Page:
In other news, I finally moved in today!  I technically moved in 3 weeks ago, but it hasn’t felt like home until today.  Because today…I unpacked my books!  All 5 boxes of them.  Now they’re spread over a couple of different shelves, in an organized sort of mess, but they’ve got a home again and it makes the apartment feel more like mine.  I don’t really know where anything is right now, so I think I’ll have to make cards listing the books on each shelf and tape each card to its section.  But maybe I can jazz them up a little with some colored pens and stickers and designs and things.  Gotta make it lively! 

I’m just super excited to finally have a reading room all to myself, really a living room/reading room.  I’ve got my books and a great wingback chair (I’ve always wanted one!)  for reading and I’m ready to get to some serious page turning!  Good thing, too, because I’ve got 3 library books and untold volumes of e-books to peruse!

When the Clock Turned on Me

I have re-entered the orbit of the working world and find myself with far less time than I am used to, a frustration to me.  A day spent in one place for 8 hours is constricting to a mind and body used to roaming an empty house and sparse garden, with all the time in the world.  Time, then, used to feel often empty and dull.  Once any dishes, clothes or carpets were clean, the kitchen floor swept, the table and counters scrubbed of the morning flurry, and weeds and rocks plucked from the garden during the day, I sat and stared at my computer, unsure of what to do.  Often, I site-hopped as long as I was carried along aimlessly by music and I tried to forget about time, lest the abundance overwhelm my idle hands. 

But not all of my time was idle.  During the past 5 months, between long, dull sessions of online job hunting, editing my resume again, requesting even more transcripts, and doing home chores, I read.  Not at every opportunity, but I did manage to discover 25 new stories.  Of course I enjoyed some better than others, and some I downright despised.  I read classics, author biographies (one of my new favorite genres), children’s fiction, self-help books, histories, and more.  My most challenging reads included A Sentimental Journey, The Unbearable Bassington,and several stories by George Eliot.  I’m still not sure what to do with the first; the second was difficult at first, but enjoyable once I fell into the Virginia Woolf-like groove of the storytelling, a style I like and am a little used to; and the last were terribly slow and deep-reaching, but I felt the author made some very insightful points, though at the risk of losing her audience’s interest.  I nearly gave her upseveral times, but was determined to plow through and finish.  So I did.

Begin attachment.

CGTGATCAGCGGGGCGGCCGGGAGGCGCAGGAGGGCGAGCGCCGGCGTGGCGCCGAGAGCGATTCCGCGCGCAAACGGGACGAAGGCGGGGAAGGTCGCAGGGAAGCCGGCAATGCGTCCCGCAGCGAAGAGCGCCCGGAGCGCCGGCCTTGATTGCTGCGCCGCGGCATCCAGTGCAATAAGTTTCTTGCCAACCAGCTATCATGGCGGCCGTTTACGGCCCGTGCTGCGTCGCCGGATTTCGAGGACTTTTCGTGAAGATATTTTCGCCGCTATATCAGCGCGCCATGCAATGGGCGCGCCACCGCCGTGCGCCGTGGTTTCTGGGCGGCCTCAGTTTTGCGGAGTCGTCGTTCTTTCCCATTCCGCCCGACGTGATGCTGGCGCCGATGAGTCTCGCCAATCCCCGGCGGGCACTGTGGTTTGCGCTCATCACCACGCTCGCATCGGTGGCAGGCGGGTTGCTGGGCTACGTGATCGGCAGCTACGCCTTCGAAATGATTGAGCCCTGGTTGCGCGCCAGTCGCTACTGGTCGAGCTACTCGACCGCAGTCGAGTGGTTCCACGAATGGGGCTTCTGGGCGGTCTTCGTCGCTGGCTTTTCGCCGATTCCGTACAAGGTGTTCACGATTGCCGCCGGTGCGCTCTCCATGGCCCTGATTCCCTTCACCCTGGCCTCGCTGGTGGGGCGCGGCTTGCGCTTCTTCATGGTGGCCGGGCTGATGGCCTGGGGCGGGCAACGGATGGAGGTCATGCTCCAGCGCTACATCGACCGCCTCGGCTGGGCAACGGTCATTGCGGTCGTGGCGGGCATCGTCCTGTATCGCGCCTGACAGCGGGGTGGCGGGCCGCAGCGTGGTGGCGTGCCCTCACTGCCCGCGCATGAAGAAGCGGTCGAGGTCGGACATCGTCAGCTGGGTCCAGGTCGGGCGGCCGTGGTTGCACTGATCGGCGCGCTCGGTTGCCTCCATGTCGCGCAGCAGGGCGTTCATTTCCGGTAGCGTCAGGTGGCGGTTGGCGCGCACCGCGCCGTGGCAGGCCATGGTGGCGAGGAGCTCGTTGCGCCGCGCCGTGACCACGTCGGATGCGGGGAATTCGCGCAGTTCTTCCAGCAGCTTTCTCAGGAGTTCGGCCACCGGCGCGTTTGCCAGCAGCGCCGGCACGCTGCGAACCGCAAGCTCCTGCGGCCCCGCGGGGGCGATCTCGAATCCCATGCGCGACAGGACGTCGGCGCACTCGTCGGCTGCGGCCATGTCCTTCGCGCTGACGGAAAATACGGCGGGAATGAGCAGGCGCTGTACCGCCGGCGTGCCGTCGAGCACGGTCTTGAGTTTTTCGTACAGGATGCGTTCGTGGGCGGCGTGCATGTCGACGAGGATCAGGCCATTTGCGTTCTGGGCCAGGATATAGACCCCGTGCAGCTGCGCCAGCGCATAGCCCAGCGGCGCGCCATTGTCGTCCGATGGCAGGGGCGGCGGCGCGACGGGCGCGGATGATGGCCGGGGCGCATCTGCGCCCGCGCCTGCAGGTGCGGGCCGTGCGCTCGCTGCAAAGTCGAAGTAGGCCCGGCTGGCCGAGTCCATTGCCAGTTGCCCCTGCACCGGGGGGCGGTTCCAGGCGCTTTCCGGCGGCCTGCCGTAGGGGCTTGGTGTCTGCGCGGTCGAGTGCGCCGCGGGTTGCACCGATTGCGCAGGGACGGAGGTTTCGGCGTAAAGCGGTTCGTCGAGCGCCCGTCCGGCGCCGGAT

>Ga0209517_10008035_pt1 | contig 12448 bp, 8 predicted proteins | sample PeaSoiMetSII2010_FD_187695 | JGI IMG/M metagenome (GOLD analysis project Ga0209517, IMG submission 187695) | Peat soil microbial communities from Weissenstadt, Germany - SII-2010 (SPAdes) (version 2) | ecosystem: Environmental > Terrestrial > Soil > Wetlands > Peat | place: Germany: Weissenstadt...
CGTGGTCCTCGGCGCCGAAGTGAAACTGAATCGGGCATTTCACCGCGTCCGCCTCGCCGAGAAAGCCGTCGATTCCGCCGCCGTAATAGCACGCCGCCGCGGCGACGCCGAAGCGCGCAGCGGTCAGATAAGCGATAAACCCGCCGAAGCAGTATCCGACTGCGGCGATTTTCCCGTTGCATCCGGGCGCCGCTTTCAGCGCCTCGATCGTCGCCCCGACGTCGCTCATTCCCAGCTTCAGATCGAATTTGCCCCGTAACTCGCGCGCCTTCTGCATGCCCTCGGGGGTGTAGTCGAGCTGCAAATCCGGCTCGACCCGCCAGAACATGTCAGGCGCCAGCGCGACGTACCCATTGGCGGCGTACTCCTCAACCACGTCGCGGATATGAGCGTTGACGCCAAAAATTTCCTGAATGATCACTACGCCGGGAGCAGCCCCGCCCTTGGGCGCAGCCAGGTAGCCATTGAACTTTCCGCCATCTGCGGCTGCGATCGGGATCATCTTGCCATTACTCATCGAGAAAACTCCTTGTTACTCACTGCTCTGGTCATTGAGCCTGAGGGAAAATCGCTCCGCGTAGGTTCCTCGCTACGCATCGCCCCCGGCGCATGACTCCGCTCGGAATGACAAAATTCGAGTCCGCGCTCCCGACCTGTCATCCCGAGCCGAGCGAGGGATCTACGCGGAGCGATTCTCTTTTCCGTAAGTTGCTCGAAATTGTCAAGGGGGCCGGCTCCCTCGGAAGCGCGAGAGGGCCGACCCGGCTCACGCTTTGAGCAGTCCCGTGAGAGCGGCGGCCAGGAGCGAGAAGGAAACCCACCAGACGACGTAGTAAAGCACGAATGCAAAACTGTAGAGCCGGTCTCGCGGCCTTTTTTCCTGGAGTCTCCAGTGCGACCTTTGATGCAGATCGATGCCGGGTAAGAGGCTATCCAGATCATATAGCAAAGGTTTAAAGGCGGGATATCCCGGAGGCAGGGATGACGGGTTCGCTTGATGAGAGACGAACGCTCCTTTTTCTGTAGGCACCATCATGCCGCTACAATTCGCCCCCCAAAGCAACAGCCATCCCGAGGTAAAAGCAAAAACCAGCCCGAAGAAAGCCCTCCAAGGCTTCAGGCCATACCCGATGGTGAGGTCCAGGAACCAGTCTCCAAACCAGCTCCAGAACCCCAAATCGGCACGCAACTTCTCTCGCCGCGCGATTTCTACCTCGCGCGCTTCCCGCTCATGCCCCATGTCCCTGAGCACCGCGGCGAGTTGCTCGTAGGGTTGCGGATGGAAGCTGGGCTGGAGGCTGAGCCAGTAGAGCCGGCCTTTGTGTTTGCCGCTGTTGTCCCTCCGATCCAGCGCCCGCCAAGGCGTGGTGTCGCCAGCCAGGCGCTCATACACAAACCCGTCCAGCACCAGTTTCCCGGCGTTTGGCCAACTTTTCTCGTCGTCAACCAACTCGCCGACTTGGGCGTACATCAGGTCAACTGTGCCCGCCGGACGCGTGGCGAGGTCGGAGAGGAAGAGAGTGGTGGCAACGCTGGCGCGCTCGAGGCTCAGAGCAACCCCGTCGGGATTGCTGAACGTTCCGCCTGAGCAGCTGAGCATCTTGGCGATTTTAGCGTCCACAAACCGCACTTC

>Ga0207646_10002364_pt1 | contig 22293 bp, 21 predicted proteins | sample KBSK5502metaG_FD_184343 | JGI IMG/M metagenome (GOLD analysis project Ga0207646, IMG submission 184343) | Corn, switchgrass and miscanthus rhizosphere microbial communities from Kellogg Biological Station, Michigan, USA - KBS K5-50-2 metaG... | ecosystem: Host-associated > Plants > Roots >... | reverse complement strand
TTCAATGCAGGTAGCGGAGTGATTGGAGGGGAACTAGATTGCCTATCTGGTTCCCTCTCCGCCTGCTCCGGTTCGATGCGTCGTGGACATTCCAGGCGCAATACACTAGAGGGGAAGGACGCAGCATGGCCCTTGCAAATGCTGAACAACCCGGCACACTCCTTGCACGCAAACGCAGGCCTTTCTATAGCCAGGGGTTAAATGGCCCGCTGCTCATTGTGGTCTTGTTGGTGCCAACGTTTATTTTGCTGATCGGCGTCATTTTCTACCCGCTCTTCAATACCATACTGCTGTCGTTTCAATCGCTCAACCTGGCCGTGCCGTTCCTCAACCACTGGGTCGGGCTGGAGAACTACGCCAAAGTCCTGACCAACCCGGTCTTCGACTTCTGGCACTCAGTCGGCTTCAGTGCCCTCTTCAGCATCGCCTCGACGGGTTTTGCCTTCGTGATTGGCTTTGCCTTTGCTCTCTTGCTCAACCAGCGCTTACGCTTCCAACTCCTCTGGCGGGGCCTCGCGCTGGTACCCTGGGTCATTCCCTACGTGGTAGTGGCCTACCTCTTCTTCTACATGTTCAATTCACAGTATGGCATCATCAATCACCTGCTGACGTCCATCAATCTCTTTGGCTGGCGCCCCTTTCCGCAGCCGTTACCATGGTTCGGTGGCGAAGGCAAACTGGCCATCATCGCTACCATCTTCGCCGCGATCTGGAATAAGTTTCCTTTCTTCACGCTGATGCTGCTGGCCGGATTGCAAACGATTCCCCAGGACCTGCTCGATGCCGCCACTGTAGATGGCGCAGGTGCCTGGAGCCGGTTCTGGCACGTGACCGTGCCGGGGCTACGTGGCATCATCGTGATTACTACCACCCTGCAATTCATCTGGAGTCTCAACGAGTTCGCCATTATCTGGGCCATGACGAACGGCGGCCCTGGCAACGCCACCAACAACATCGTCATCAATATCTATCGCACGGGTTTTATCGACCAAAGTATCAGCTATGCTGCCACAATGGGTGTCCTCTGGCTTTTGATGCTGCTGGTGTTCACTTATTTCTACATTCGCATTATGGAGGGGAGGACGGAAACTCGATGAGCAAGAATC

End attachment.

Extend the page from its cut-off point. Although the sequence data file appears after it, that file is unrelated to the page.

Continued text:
Around the World in Eighty Days was also rather difficult for me to read.  There was a plot, surely, but it hardly kept my attention, it flew so fast and everything was too calculated.  Verne’s obsession with time in this piece also irked me a bit.  But when I finally neared the  last pages–and very thankful I was of that, let me tell you!–the story exploded in my face.  Everything that had been so clear and perfectly planned, the motivation for an entire round-the-world trip was jerked from beneath all the characters, until a loophole was caught and the most unlikely character saved the entire expedition, besides the reputation and fortune of his master. 

My favorite books were the old histories of what is now Great Britain, biographies of authors like Austen and L.M. Montgomery, and a few little fiction books no one has ever heard of.